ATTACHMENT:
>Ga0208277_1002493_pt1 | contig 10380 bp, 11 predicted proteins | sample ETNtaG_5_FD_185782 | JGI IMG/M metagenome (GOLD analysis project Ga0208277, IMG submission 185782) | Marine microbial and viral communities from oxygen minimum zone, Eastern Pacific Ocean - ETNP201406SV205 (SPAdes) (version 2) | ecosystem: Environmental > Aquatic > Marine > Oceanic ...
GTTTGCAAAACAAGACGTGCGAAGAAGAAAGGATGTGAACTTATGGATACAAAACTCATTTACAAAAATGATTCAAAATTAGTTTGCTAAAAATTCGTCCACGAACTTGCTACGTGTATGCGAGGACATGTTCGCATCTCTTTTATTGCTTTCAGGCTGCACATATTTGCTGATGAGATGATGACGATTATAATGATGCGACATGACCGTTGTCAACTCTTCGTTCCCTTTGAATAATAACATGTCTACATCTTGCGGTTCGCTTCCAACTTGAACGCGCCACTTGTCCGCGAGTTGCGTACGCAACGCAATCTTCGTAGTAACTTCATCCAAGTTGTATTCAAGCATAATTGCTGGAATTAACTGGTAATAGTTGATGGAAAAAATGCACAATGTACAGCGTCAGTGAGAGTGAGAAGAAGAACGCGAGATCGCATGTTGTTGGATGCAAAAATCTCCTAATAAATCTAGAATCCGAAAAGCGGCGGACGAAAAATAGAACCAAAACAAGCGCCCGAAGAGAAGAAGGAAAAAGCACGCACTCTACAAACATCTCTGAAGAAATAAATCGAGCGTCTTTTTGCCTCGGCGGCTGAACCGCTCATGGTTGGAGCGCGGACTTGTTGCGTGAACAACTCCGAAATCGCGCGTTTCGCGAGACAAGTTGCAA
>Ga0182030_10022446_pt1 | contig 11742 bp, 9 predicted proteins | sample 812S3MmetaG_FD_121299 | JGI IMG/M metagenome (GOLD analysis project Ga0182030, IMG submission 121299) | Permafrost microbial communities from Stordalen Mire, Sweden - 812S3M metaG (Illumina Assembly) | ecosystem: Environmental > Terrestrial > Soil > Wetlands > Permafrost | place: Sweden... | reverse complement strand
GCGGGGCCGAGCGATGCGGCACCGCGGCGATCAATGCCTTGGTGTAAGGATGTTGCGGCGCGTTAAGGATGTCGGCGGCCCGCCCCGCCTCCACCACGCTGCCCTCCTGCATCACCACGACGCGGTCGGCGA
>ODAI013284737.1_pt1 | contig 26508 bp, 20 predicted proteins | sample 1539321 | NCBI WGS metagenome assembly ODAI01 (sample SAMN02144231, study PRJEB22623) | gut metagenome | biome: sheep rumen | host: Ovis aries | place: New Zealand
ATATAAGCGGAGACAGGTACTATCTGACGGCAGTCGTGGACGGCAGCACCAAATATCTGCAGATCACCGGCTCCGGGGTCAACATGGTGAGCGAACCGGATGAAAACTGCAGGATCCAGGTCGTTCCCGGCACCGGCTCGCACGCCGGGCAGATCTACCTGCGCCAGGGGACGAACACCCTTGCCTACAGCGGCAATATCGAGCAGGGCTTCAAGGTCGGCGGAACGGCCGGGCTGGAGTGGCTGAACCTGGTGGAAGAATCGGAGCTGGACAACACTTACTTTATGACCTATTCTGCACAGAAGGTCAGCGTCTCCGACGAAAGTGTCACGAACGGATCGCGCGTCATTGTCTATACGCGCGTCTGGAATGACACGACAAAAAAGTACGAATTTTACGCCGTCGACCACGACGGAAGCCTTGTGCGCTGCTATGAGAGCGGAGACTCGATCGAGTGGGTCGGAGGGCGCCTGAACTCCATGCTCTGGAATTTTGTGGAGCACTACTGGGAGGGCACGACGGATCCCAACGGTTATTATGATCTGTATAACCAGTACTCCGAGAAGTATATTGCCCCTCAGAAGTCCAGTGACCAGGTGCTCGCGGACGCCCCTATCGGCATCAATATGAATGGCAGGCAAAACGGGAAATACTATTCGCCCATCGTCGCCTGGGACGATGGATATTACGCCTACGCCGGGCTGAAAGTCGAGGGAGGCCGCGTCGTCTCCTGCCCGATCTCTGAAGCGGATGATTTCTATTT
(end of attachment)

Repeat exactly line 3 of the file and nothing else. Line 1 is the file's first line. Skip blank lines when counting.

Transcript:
>Ga0182030_10022446_pt1 | contig 11742 bp, 9 predicted proteins | sample 812S3MmetaG_FD_121299 | JGI IMG/M metagenome (GOLD analysis project Ga0182030, IMG submission 121299) | Permafrost microbial communities from Stordalen Mire, Sweden - 812S3M metaG (Illumina Assembly) | ecosystem: Environmental > Terrestrial > Soil > Wetlands > Permafrost | place: Sweden... | reverse complement strand